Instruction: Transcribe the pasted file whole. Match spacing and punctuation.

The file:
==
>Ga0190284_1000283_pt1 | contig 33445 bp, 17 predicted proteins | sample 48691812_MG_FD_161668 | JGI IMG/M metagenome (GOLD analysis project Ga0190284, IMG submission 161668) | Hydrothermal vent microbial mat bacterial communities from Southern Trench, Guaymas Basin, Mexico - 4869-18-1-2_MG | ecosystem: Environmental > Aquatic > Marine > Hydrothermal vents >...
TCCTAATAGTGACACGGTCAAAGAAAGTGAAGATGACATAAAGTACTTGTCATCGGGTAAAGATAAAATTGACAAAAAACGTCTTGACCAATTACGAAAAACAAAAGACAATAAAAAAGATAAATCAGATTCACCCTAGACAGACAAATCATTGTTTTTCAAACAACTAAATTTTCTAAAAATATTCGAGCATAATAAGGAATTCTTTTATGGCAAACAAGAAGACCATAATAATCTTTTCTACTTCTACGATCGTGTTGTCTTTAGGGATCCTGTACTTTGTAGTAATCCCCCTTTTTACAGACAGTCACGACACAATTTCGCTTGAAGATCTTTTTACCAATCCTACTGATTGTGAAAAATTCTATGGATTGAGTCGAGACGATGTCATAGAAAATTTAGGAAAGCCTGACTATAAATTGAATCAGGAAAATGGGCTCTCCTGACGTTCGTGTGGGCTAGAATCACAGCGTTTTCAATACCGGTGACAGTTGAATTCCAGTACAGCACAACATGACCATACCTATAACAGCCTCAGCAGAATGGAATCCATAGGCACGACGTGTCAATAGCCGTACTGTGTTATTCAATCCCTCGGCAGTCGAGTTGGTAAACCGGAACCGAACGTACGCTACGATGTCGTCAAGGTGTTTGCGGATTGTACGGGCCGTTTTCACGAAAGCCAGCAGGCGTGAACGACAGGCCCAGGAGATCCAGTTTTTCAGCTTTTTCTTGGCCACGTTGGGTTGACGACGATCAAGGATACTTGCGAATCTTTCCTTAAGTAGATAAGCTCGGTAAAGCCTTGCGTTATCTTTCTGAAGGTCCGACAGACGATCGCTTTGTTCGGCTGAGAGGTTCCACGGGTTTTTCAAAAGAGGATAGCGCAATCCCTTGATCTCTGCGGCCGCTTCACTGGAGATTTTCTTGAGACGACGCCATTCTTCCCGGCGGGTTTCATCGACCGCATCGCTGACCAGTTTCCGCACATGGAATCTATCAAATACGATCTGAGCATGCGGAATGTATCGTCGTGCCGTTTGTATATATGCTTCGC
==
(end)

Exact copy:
>Ga0190284_1000283_pt1 | contig 33445 bp, 17 predicted proteins | sample 48691812_MG_FD_161668 | JGI IMG/M metagenome (GOLD analysis project Ga0190284, IMG submission 161668) | Hydrothermal vent microbial mat bacterial communities from Southern Trench, Guaymas Basin, Mexico - 4869-18-1-2_MG | ecosystem: Environmental > Aquatic > Marine > Hydrothermal vents >...
TCCTAATAGTGACACGGTCAAAGAAAGTGAAGATGACATAAAGTACTTGTCATCGGGTAAAGATAAAATTGACAAAAAACGTCTTGACCAATTACGAAAAACAAAAGACAATAAAAAAGATAAATCAGATTCACCCTAGACAGACAAATCATTGTTTTTCAAACAACTAAATTTTCTAAAAATATTCGAGCATAATAAGGAATTCTTTTATGGCAAACAAGAAGACCATAATAATCTTTTCTACTTCTACGATCGTGTTGTCTTTAGGGATCCTGTACTTTGTAGTAATCCCCCTTTTTACAGACAGTCACGACACAATTTCGCTTGAAGATCTTTTTACCAATCCTACTGATTGTGAAAAATTCTATGGATTGAGTCGAGACGATGTCATAGAAAATTTAGGAAAGCCTGACTATAAATTGAATCAGGAAAATGGGCTCTCCTGACGTTCGTGTGGGCTAGAATCACAGCGTTTTCAATACCGGTGACAGTTGAATTCCAGTACAGCACAACATGACCATACCTATAACAGCCTCAGCAGAATGGAATCCATAGGCACGACGTGTCAATAGCCGTACTGTGTTATTCAATCCCTCGGCAGTCGAGTTGGTAAACCGGAACCGAACGTACGCTACGATGTCGTCAAGGTGTTTGCGGATTGTACGGGCCGTTTTCACGAAAGCCAGCAGGCGTGAACGACAGGCCCAGGAGATCCAGTTTTTCAGCTTTTTCTTGGCCACGTTGGGTTGACGACGATCAAGGATACTTGCGAATCTTTCCTTAAGTAGATAAGCTCGGTAAAGCCTTGCGTTATCTTTCTGAAGGTCCGACAGACGATCGCTTTGTTCGGCTGAGAGGTTCCACGGGTTTTTCAAAAGAGGATAGCGCAATCCCTTGATCTCTGCGGCCGCTTCACTGGAGATTTTCTTGAGACGACGCCATTCTTCCCGGCGGGTTTCATCGACCGCATCGCTGACCAGTTTCCGCACATGGAATCTATCAAATACGATCTGAGCATGCGGAATGTATCGTCGTGCCGTTTGTATATATGCTTCGC